Fred Meijer Flat River Trail Tunnel Museum dedicated to community

By Kelli Ameling • Last Updated 5:41 pm on Thursday, September 22, 2011

Members of the community walked through the tunnel to admire the museum after the dedication of the Fred Meijer Flat River Trail tunnel museum on Tuesday.

GREENVILLE — It’s a one-of-a-kind subterranean museum.
The Fred Meijer Flat River Trail Tunnel Museum was dedicated Tuesday to celebrate its completion. Many community members came together for the dedication including most people who helped bring the idea to life.
“The project speaks for itself,” said Pete Blinkilde, chairmen of the Greenville Area Community Foundation board.
The unique tunnel museum, which sinks beneath M-57 at the Maplewood intersection, consists of several panels filled with tiles hand-painted by Greenville Public Schools students, Montcalm Community College art students and the Montcalm Area Art Association.
The panels depict periods in Greenville’s history, from ancient times to the period when American Indians roamed the land to the present. The museum concept came to life with a committee of art teachers from Greenville Public Schools and Montcalm Community College’s art department, said Alison Barberi, president and CEO of the community foundation.
“It is tremendous,” Blinkilde said.
Barberi thanked everyone who helped put make the museum idea come to life.
It took about a 18 months to complete the tunnel museum, she said. Although the tunnel has been finished for a few months, it took time to plan the dedication.
Everyone bounced ideas off of each other, Barberi said of how to get the idea.
“We ended up with a beautiful museum piece in the tunnel,” she said.
Larry Hutchinson, owner of Hutchinson Studios in Farmington, was brought to Greenville to consult and help with the design.
“We had to take everything into account,” Hutchinson said about the process of designing the museum.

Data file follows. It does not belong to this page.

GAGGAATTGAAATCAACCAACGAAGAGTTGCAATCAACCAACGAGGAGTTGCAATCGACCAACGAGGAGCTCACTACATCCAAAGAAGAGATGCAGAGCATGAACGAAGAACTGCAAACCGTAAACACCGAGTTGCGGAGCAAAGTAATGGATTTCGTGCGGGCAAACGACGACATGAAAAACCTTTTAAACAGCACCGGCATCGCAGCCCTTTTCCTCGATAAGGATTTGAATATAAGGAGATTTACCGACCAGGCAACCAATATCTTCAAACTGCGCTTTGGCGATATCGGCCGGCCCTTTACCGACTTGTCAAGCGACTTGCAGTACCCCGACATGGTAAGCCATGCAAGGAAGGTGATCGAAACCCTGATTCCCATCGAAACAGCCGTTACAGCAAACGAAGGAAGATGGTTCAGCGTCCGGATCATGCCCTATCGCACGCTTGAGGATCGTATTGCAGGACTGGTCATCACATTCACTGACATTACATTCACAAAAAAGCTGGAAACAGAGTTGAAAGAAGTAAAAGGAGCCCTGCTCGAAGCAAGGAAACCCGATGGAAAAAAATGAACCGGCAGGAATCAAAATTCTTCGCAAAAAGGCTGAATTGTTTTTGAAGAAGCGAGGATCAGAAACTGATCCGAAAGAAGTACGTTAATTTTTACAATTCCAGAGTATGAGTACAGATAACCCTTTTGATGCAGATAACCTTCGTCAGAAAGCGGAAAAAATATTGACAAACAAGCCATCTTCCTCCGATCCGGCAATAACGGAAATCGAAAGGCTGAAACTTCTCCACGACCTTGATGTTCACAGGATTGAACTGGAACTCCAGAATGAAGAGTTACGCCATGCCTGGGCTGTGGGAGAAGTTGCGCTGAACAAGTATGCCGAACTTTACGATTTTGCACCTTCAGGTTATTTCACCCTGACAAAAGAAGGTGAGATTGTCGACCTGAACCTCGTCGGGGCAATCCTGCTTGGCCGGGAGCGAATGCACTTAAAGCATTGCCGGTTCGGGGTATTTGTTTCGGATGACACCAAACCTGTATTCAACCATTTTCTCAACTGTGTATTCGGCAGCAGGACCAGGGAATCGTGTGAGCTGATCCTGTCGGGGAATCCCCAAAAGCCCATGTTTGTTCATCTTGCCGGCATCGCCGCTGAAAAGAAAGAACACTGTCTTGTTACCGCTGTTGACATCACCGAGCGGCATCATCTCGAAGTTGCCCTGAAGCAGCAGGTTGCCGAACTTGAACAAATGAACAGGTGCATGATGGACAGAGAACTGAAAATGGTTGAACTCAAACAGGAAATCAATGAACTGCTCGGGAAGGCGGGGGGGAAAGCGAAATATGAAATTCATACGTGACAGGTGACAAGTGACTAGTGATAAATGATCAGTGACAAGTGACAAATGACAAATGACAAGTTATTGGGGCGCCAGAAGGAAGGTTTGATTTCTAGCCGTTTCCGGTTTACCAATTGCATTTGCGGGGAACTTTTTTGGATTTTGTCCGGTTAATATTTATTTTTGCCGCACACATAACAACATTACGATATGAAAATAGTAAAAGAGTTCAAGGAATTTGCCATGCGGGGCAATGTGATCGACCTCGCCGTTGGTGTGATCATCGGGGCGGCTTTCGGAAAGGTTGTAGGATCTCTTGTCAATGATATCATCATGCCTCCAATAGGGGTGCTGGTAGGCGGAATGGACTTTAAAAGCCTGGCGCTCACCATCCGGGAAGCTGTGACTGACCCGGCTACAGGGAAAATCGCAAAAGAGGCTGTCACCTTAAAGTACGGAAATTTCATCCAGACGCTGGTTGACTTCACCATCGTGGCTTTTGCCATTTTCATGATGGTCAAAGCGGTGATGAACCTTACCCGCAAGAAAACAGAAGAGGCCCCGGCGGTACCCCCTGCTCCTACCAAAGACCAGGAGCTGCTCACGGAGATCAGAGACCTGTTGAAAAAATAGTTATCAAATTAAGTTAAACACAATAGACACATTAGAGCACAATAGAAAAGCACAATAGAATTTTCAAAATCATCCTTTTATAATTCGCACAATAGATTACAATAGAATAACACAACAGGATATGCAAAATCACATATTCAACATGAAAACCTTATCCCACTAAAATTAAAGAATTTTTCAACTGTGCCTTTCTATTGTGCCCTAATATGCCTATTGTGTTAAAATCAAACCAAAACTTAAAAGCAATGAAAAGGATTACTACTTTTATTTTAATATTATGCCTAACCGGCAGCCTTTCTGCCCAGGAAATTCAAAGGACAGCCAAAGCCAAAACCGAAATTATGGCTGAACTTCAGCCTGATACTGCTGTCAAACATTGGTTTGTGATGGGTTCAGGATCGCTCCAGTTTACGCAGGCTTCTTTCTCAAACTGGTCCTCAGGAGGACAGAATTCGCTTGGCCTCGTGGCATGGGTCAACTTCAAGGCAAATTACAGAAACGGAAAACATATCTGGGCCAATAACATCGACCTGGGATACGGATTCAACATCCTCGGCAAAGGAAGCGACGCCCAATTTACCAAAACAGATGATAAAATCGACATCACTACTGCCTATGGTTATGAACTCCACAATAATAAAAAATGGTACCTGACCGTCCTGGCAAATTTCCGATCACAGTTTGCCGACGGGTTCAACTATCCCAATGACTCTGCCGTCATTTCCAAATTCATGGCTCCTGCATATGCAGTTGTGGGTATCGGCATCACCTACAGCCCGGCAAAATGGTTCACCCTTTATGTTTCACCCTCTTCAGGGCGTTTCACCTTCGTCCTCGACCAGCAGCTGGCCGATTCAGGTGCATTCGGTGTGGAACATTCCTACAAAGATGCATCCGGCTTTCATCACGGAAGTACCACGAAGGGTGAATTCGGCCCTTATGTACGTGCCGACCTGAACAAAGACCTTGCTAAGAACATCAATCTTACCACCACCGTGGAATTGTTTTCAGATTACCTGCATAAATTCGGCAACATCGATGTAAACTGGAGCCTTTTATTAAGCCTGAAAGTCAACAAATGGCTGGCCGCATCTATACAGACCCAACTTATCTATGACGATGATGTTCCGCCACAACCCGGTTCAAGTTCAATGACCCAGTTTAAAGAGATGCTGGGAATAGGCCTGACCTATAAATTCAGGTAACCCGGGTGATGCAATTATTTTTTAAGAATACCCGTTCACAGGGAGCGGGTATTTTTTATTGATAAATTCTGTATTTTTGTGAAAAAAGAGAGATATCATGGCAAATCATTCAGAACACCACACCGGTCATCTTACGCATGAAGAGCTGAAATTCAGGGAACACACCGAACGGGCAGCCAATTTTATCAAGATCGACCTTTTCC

He said the idea was to include different elements into the museum to attract people alike.
“We wanted a universal design,” he said.
He said the museum has tiles in the middle of the display to depict the Flat River. Above the river are pictures to describe that time and underneath the river are items pressed into the clay.
A lot of research was put into the museum, Hutchinson said, to make sure the display is accurate.
“I am very proud to be a part of this process,” Hutchinson said.
Dan Welch, of Welch Tile and Marble in Kent City, said he chose to do this project because it was close to home.
“It was unique,” Welch said.
Welch said there were some challenges his crew had to face such as weather, the tunnel being unlevel, lighting and more.
But in the end, everything came together.
Mike Stafford, director of Cranbrook Institute of Science, said the museum was set to inspire people.
His thought was how to get a city history into a handful of titles.
“That footprint translates into other communities,” Stafford said. “I hope you’re as excited as I am. I am so pleased to be a part of it.”
The experience has been incredible for Barberi, she said. She was able to meet people throughout all the work that stood out to her.
Barber said the tunnel museum is unique for the community to celebrate the area’s heritage.

“It has been a wonderful journey,” Barberi said.

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